Desperate Times, Desperate Measures
That night, I call my friend and spiritual mentor Mbali Creazzo. Mbali would call herself a "medicine woman." She is South African, but her family moved to England when she was three because of apartheid. She has a "wise woman" way about her: quiet, peaceful, insightful. She chooses her words carefully. She may not seem all that remarkable when you're in her presence, but she has a ripple effect on you. She is the person who introduced me to the concept of the 29 Gifts "prescription," and in many ways I feel I owe her my life.
My husband Mark and I met Mbali in 2005, when we knew her as just Toni, our next-door neighbor. We were living near Lake Merritt in Oakland, to get a break from the frenetic bustle of San Francisco. A couple of times a week she and I would carpool for the twenty-minute trip to work. I had a high-stress job with an ad agency, and she worked at The Institute for Health and Healing at California Pacific Hospital. She is actually one of the innovative healers who helped guide and shape the programs at the institute, where they marry Western medicine with various forms of alternative medicine. We were friendly, but not really friends. About six months after we met, she made plans to go to South Africa for a couple of weeks to visit some relatives. She knocked on our door and politely asked whether Mark and I would feed her cats while she was away. We were glad to help.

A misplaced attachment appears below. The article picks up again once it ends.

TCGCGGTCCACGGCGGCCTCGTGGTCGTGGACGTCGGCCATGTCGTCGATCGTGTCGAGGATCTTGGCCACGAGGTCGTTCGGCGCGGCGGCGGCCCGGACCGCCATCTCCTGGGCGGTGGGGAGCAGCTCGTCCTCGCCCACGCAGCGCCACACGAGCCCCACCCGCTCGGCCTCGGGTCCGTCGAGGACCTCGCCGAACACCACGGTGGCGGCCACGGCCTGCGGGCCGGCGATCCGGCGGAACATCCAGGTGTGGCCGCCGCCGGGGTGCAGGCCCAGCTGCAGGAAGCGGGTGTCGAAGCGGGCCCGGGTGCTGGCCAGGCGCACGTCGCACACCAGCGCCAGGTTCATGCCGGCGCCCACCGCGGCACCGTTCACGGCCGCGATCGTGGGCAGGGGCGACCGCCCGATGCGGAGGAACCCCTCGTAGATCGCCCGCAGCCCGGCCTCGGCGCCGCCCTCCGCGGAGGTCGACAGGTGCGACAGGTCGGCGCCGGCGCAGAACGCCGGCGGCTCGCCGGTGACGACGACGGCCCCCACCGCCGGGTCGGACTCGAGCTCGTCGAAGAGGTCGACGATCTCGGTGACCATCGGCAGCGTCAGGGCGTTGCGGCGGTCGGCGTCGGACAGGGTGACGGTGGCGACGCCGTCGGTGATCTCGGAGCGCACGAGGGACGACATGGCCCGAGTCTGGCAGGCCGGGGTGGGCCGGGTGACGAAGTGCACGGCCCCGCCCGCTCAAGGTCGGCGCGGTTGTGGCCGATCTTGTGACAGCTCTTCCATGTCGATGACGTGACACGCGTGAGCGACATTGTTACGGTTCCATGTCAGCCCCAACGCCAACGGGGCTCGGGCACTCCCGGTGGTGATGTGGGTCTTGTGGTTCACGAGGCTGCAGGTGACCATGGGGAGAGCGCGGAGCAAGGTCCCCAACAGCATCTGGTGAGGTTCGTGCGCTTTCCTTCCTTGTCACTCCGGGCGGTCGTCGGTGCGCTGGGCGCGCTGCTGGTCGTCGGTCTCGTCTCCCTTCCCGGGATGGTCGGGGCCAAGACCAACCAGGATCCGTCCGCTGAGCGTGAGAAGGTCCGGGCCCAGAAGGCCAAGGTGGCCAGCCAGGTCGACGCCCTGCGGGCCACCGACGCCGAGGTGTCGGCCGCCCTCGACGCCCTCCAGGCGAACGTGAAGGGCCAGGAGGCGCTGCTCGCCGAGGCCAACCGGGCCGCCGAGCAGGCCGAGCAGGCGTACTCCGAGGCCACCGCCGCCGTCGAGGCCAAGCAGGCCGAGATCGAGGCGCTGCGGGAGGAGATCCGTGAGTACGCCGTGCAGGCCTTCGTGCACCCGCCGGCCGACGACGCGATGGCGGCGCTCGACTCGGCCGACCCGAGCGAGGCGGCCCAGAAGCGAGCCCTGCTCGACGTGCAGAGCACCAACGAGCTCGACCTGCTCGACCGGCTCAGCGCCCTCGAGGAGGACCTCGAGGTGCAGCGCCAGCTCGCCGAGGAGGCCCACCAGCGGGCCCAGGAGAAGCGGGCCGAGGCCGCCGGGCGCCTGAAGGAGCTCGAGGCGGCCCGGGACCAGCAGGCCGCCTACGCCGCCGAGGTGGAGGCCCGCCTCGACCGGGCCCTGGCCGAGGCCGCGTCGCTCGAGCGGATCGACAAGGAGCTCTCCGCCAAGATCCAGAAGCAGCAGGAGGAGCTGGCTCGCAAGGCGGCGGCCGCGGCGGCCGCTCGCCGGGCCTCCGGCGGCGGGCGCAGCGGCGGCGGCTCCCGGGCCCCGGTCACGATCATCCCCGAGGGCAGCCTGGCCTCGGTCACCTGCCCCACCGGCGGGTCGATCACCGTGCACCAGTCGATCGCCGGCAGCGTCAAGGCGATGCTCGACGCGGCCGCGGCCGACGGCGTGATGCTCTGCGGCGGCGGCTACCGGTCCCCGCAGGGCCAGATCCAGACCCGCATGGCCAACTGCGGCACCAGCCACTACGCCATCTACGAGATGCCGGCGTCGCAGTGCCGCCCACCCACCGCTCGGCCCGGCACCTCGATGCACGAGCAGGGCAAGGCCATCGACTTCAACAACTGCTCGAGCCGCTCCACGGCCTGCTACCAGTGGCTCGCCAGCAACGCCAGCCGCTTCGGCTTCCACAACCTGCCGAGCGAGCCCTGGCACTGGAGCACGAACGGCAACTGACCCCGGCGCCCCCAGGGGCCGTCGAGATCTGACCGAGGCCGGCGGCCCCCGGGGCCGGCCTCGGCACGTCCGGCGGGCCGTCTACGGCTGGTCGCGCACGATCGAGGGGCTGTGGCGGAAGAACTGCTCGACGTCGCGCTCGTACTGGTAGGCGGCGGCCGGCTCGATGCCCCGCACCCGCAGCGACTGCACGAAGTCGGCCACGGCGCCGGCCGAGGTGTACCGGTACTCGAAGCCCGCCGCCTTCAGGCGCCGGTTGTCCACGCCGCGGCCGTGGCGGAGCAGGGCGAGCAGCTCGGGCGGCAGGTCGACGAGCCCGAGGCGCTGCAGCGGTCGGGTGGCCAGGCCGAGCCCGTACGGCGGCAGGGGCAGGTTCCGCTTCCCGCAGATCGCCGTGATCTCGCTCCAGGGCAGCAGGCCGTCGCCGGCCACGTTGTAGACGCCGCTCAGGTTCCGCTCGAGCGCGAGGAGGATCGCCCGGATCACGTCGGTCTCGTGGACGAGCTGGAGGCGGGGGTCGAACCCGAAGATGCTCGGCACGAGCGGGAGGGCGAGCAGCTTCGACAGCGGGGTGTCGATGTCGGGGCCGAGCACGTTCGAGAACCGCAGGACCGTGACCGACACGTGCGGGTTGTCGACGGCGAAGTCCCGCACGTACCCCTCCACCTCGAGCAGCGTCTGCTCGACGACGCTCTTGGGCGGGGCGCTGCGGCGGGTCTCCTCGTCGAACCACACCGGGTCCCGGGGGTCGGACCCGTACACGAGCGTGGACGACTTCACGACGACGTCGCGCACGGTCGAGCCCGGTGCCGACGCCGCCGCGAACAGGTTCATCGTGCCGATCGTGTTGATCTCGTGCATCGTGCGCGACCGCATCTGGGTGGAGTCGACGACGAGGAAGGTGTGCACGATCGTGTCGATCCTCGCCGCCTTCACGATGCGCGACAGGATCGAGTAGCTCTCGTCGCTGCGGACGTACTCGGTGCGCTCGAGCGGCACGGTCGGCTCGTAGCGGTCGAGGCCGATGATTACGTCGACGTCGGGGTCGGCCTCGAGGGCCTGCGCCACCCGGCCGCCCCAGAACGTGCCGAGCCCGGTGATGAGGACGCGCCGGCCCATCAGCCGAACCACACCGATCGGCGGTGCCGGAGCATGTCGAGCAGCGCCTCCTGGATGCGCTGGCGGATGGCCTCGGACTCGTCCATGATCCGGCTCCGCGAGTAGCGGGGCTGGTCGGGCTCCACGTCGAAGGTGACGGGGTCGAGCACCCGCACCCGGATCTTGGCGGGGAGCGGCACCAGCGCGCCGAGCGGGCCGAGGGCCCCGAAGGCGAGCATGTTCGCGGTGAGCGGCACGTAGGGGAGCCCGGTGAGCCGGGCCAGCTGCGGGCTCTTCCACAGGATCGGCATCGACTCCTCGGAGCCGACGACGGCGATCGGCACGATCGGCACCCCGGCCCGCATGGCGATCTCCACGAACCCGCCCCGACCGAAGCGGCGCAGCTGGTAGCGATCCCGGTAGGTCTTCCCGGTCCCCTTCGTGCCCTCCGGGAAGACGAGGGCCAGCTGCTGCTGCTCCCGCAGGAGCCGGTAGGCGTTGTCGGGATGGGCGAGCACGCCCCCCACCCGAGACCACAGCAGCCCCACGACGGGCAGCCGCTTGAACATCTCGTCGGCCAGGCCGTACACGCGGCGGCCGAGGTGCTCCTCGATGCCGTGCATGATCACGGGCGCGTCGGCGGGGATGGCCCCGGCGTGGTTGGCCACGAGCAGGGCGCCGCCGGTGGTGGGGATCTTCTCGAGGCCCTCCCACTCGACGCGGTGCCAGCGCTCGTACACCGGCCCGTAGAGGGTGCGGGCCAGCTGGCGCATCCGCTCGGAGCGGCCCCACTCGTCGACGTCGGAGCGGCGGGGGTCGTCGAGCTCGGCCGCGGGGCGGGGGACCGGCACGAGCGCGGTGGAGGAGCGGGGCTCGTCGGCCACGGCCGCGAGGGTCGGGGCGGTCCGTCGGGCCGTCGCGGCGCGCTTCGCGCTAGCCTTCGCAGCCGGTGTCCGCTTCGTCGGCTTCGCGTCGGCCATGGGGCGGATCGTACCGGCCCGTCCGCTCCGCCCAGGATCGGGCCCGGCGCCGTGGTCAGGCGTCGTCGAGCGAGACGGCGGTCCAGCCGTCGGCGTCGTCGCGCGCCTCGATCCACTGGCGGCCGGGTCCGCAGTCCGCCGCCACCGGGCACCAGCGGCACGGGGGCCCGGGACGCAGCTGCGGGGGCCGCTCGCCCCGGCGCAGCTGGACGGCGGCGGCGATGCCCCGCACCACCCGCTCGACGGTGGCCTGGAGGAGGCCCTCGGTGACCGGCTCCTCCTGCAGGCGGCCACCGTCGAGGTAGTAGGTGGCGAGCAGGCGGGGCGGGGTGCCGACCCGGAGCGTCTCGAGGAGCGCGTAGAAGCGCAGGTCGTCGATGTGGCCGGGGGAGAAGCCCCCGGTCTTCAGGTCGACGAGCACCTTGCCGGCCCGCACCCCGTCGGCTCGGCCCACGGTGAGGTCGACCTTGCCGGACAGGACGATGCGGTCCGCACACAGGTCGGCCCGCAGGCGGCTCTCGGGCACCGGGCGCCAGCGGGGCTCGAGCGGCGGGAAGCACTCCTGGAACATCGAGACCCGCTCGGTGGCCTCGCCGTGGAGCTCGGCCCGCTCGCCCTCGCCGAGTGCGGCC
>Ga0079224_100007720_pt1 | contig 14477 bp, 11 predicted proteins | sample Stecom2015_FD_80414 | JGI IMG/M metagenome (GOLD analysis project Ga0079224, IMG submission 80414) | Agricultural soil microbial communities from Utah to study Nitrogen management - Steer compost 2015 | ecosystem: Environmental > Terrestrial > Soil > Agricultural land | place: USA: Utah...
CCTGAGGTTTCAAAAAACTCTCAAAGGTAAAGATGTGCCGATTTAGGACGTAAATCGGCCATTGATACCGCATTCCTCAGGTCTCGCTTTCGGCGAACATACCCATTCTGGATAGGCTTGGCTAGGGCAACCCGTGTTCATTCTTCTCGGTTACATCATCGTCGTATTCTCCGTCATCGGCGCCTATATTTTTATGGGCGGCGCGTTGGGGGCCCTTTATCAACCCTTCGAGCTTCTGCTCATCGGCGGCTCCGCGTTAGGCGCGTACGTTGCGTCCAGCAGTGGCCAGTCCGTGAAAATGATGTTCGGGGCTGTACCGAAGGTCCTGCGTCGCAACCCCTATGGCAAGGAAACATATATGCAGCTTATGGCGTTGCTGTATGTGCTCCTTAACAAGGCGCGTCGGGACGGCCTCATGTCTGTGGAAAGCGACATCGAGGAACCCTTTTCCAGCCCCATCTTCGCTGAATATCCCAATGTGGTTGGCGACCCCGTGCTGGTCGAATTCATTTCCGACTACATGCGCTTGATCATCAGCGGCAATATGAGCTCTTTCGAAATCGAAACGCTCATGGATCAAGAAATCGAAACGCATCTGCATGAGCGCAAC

The first time I walked into Toni's apartment, I nearly stumbled over a large altar on the floor by the front door. Beside a vase of flowers stood an open bottle of vodka, which perplexed me because I knew she didn't drink. There were also a bowl full of ash, piles of rocks and shells, and a number of African statues that looked fierce and intimidating.
I had been exploring various forms of spirituality over the years and have several friends with altars in their homes, but most of them just held some pretty crystals and maybe some angel cards or even a cross. But the contents of this altar freaked me out a little. I knew there was nothing to be afraid of; Toni was a caring, loving woman who lived to help people. Regardless, while I tended to the cats, I skirted around that altar, giving it a wide berth. I wanted to ask her about it when she got back but decided against it. I figured if she wanted to tell me about her spiritual practice, she would.